by Mirza Sarač, ISRBC Secretariat
The international Sava River Basin Commission established a joint Hydrological Information System platform for the Sava River Basin in 2015 (Sava HIS – www.savahis.org) in cooperation with relevant national institutions from the Sava River Basin. The cooperation was set up under the Framework Agreement for the Sava River Basin for the exchange and use of the hydrological and meteorological information and data. Sava HIS was established taking into account Policy on the Exchange of Hydrological and Meteorological Data and Information in the Sava River Basin, prepared by the Sava Commission in close cooperation with WMO. The Policy was signed by national hydrometeorological services and two water agencies in 2014.
Sava HIS represents a tool for collecting, storing, analysing and reporting a sufficiently high quality hydrological and meteorological data as a component of Geographical Information System for the Sava River Basin (Sava GIS – www.savagis.org).
The overall objective of Sava HIS is to support the countries in the Sava River basin in sharing and disseminating hydrologic and meteorological data, information and knowledge about the water resources. Those data and information are used for decision-making system in all aspects of water resources management, in the wide range of operational applications as well as in research. Since the Water ML 2.0 format (the WMO exchange standard via web services) was implemented in Sava HIS, the system has enabled storage of water observations data and spatial information in a standard format as well as supporting data sharing and publication via web services for further use.
Currently, the Sava countries are in the process of establishing a Flood Forecasting and Warning System in the Sava River Basin (Sava FFWS) which will be finalized by the end of August 2018. Based on the Delft-FEWS platform, Sava FFWS will be implemented as an open shell platform for managing the data handling and forecasting process, allowing a wide range of external data and models to be integrated. This concept is particularly important for the five cooperating Sava countries, where different forecasting systems and models are in use.
Sava FFWS will integrate Sava HIS as a data hub for the collection of real-time hydrological and meteorological data. These include Sava GIS for presentation of spatial layers, as well as various numerical weather prediction models (ECMWF, Aladin, WRF, NMMB), available weather radar and satellite imagery (OPERA/ERICHA and H-SAF products), outputs of the existing national forecasting systems, different meteorological, hydrological and hydraulic models. All data will be easily ‘plugged’ into a common platform. The resulting system will enable the five countries involved to take the right management decisions and implement operational measures to prevent and mitigate severe flood and drought situations based on reliable forecasts of water levels and discharges with a long lead-time within area of an entire river basin.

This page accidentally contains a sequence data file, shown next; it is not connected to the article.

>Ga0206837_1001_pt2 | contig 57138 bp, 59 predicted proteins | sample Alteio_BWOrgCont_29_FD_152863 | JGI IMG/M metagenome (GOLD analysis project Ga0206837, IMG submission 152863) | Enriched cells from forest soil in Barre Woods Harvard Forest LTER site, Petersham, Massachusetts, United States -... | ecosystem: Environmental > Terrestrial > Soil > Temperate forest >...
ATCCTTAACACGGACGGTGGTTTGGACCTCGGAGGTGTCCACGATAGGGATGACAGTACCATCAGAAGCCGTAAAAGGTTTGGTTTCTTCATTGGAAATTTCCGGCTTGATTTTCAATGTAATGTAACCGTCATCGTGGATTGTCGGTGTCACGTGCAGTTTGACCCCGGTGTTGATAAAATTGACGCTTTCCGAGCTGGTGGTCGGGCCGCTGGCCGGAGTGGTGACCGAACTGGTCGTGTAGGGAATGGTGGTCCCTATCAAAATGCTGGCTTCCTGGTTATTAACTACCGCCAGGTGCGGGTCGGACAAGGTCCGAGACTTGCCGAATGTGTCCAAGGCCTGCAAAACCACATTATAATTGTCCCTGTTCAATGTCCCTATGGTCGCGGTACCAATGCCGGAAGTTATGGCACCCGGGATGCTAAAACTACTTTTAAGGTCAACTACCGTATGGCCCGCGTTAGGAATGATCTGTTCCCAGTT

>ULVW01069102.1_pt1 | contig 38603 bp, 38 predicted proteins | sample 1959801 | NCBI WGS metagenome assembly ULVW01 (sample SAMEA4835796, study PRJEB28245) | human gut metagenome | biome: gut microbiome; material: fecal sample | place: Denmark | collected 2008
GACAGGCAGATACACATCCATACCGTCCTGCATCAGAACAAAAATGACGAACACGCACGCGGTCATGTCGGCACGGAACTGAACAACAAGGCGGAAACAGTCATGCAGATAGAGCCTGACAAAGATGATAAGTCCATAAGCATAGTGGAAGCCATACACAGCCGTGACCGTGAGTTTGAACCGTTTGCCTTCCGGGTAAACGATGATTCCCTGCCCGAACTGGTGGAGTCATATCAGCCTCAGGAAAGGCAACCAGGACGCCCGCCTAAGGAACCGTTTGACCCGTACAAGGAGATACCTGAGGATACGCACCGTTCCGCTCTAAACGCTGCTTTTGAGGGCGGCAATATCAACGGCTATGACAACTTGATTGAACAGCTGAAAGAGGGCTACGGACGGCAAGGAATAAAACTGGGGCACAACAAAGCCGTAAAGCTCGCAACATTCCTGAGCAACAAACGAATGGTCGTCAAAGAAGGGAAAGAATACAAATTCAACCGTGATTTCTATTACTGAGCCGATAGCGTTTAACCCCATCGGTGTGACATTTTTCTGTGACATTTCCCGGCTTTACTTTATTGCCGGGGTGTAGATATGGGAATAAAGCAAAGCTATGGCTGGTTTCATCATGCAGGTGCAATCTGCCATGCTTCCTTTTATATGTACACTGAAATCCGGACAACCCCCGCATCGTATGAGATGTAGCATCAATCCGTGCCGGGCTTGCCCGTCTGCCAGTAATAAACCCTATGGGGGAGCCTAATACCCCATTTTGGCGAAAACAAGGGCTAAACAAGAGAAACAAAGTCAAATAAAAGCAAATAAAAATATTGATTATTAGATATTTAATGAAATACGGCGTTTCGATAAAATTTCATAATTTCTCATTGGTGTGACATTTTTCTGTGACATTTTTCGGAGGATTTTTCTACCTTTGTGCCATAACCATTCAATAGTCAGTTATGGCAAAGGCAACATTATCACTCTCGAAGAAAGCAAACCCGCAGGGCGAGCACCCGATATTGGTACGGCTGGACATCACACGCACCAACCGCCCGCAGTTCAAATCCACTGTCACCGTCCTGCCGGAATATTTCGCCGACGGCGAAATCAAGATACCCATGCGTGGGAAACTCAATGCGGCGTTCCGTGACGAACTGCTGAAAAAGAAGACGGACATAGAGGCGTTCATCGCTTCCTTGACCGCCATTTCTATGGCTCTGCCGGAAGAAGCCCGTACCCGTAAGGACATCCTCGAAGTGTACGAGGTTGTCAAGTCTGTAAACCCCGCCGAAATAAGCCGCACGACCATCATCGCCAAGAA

With these systems developed through the cooperation of countries within the scope of work of the Sava Commission, the Sava countries should be better prepared for emergency situations like the one that occurred in May 2014, when disastrous floods in the Sava basin resulted in 79 casualties and substantial economic damage. Sava HIS and Sava FFWS are a very special regional concepts taking into account that the Sava River Basin (97,700 km2) is shared by five countries: Slovenia, Croatia, Bosnia and Herzegovina, Montenegro and Serbia where each country has its own models, monitoring systems, forecasting systems, water authorities and interests. This regional, basin-wide concept will bridge differences and support collaboration in the field of water management, keeping the countries’ own autonomy in monitoring, modelling and forecasting, and remain open to developing its own models and supplementary forecasting initiatives.
The system brings added value to existing or developing systems, expecting that a common forecasting platform with well-trained staff should provide better preparedness and optimized mitigation measures to significantly help reduce consequences of floods.